Moreover, women with a foreign background should not have more difficulties when searching for jobs nor should women with other skin color than white feel invisible the mainstream media. One of the main arguments against intersectionality within feminism, is that intersectionality will cause feminism to be more about who to feel the sorriest for instead of improving feminism. I totally disagree with that argument on the ground that I believe intersectionality is rather about the fact that all of us experience events differently therefor it is crucial to listen to everyone’s experiences nevertheless to not place each other´s experiences into a hierarchy of who to emphasize the most.
English novelist Marian Evans Lewes exists counter to 1800’s European beliefs of womanhood. Instead of adhering to society’s standards, she adopts the pen name of a man and becomes a successful author, avoiding judgement for her work based solely on her gender. In her letter to Melusina Fay Peirce, however,
The issue of “gender” and “gender identity” has occupied significant place in literary theories and more specifically in feminist literary criticism. Merriam-Webster online dictionary defines gender as – “the behavioral, cultural, or psychological traits typically associated with one sex.” Feminist critics have attempted to distinguish between “sex” and “gender”. For them sex is a biological phenomena while gender is socially constructed. There is no direct relation between gender and biological sex.
The poem can be considered a blazon traditional sonnet although it presents the tradition in an unconventional way. The typical way a blazon sonnet presents itself is through the broken-down description of a woman’s qualities. Women are usually highly praised and they are made to appear so out of reach; they become unobtainable even by the poet themselves. Women are portrayed as a collection of objects rather than human which accentuates the idea that they are so unattainable because no woman like them actually exist. The idea that beauty is what defines, and what controls a man’s love for a woman, is not depicted in Shakespeare’s sonnet, My Mistress’ Eyes.
However, she does not discuss white male supremacy.” But rather discuss feminism, states that “any women who is willing to work hard, they can climb the cooperate ladder all the way to the top. Knowingly aware of the fact that not every woman wants to rise to the top.” (669) Although she is not judging women who make different choices.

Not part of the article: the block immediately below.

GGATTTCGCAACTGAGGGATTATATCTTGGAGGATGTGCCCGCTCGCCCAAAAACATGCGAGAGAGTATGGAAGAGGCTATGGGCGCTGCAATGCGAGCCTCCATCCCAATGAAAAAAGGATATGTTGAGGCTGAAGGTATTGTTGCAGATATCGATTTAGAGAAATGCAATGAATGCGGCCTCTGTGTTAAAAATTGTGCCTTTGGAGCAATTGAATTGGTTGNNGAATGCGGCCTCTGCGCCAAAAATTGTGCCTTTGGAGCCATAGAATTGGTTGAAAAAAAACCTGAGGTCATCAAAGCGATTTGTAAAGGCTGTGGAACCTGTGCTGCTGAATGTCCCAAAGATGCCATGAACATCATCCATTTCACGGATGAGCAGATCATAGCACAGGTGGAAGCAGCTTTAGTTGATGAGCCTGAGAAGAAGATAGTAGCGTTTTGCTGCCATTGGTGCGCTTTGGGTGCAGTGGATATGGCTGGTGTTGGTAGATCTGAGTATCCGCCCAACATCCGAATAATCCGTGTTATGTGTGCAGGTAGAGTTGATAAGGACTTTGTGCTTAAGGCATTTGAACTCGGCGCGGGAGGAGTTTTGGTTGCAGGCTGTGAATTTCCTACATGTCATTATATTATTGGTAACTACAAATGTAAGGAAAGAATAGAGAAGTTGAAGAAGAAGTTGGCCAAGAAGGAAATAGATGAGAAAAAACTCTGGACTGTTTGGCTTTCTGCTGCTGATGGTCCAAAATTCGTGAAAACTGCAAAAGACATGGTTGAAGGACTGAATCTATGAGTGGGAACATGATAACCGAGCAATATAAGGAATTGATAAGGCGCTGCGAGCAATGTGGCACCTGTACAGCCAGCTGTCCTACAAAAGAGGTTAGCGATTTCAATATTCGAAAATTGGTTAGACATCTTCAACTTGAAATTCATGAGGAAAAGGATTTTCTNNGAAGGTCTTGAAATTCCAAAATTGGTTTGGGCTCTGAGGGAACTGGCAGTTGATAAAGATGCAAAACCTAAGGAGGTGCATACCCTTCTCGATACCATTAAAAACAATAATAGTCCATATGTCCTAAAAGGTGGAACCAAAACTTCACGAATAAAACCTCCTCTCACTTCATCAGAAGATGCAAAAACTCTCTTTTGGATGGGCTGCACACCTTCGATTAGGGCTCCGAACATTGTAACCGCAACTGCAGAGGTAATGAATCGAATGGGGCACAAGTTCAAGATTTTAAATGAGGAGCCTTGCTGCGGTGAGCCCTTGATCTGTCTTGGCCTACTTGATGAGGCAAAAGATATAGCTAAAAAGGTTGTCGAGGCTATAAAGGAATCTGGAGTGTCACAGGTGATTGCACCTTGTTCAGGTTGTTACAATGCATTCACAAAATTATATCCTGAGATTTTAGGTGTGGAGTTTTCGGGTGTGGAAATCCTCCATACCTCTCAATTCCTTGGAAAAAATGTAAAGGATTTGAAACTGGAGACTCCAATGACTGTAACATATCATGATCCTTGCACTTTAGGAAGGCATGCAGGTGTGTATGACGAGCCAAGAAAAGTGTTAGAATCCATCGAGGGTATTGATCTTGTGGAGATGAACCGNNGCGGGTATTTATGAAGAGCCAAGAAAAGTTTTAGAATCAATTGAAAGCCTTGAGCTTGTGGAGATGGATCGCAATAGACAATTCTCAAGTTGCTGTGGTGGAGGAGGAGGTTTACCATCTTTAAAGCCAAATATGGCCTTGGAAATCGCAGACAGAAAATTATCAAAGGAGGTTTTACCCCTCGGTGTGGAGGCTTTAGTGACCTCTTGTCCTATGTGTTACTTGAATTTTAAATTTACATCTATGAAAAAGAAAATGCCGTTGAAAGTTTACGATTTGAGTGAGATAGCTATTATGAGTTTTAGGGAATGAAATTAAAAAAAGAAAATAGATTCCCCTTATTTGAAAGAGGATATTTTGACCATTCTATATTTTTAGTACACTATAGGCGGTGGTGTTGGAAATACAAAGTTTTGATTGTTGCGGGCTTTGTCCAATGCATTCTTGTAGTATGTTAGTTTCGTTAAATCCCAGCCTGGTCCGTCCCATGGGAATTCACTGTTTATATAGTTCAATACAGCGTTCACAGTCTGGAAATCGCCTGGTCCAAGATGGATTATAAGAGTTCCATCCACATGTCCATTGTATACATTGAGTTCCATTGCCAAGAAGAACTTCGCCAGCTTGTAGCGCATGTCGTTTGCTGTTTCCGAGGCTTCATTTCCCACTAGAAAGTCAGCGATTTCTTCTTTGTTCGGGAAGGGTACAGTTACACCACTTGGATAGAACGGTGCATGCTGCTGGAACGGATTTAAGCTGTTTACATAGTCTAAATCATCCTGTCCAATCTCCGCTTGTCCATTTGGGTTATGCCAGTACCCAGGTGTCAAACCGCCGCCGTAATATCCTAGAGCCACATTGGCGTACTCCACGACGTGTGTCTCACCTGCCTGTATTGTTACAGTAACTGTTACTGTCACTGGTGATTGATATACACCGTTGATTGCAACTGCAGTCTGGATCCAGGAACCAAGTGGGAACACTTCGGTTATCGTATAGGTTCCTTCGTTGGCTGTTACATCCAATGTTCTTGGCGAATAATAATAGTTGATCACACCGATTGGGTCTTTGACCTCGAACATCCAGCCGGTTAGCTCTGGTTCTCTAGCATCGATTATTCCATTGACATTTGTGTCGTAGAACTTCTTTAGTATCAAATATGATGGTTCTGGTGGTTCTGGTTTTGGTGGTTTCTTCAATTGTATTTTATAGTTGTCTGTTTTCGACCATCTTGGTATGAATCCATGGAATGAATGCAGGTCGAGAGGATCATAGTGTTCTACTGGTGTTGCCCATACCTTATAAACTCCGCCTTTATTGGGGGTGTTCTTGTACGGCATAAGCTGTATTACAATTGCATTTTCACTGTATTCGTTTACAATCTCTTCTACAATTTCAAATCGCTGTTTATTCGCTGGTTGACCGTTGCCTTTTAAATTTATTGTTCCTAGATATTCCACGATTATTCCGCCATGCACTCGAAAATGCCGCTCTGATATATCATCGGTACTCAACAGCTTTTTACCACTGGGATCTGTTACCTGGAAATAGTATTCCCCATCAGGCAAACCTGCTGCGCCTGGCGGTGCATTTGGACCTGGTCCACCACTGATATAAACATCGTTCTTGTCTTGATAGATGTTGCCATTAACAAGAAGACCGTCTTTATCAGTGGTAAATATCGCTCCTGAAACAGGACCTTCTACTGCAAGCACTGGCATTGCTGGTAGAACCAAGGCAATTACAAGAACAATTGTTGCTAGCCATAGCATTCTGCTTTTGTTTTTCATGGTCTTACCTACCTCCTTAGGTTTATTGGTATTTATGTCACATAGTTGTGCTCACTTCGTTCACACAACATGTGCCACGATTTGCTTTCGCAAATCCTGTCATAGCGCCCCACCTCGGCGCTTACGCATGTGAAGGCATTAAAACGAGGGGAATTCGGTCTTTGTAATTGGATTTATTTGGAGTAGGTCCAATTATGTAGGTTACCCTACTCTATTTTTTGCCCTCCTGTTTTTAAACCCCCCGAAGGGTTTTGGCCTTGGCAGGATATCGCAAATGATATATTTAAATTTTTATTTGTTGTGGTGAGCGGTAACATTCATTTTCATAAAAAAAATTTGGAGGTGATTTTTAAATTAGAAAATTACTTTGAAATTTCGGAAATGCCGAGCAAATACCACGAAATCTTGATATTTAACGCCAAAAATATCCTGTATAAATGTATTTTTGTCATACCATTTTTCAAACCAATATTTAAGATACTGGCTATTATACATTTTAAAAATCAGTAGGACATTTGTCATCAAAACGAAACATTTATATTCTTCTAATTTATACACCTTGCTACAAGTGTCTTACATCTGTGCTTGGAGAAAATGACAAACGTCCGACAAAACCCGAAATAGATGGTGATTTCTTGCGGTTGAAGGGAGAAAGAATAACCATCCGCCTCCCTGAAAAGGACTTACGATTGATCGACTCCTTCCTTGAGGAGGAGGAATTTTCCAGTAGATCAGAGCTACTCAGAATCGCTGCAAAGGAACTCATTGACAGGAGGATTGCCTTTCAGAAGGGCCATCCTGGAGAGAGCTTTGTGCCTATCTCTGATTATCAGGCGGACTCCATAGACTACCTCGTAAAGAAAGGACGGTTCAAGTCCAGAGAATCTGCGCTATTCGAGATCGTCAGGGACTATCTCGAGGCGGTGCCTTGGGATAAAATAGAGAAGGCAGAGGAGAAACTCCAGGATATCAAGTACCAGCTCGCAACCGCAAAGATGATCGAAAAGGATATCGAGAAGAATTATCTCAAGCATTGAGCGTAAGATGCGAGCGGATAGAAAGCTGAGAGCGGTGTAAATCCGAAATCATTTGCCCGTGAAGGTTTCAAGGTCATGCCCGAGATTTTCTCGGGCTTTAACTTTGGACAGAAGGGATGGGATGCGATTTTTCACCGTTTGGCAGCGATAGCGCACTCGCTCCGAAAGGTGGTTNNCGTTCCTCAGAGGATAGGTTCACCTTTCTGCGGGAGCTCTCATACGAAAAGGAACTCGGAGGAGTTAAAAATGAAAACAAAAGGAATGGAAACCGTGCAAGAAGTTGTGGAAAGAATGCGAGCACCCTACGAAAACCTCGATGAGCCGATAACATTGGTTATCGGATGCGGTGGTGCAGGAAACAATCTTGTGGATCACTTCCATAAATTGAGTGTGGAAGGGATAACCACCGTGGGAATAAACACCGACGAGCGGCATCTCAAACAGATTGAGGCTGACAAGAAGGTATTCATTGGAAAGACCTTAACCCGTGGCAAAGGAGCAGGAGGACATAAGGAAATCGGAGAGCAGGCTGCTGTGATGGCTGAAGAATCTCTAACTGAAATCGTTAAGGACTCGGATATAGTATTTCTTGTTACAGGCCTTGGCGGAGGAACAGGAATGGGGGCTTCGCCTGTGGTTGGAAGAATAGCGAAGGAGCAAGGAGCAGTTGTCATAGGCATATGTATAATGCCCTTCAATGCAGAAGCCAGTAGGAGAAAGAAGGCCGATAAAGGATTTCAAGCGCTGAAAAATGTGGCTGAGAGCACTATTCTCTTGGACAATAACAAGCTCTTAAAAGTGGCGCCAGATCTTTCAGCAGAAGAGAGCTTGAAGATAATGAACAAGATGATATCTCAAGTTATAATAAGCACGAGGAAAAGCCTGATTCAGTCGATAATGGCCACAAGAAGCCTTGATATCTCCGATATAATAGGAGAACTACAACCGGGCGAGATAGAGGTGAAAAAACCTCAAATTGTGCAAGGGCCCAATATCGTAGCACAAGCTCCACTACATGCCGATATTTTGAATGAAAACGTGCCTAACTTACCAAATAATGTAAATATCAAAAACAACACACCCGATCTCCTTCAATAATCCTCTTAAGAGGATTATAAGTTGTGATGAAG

She even makes an allusion to Virginia Woolfe’s A Room of One’s Own, in which she discredits the homogeneity with which the mainstream feminists try to tackle women’s issues by saying “A room of one’s own may be necessity for writing prose, but so are reams of paper, a typewriter, and plenty of time” (116). Not even established authors can escape the blunt reality with which Lorde writes. She blatantly declares that her female readers will never understand each other’s struggles: “Some problems we share as women, some we do not” (119). Some might ask then how can we work together if we do not share the same issues?
“Poetry Is Not a Luxury” (1982) intertwines feminism and poetry together. Author Audre Lorde says that for women, “poetry is not a luxury, but a necessity of our existence” (Lorde, 1982, pg. 281). In today’s society, women’s opinions aren’t really expressed, because it’s not widely accepted in this man-built world. Lorde’s quote “poetry is not a luxury, but a necessity of our existence” means that women should use their voices and channel their energy into poetry. Since poetry is accepted, women aren’t being deviant.
It was clearly stated in the Declaration that "all men [were] created equal." The authors did not write men and women, or mankind, or humankind. Thus, their intentions in the usage of the word "men" were uncertain. However, John Adams and his wife, Abigail Adams, wrote a series of letters to each other. In one particular letter, Abigail, who was a feminist, wrote to John, "in the new Code of Laws… I desire you would Remember the ladies, and be more generous and favorable to them…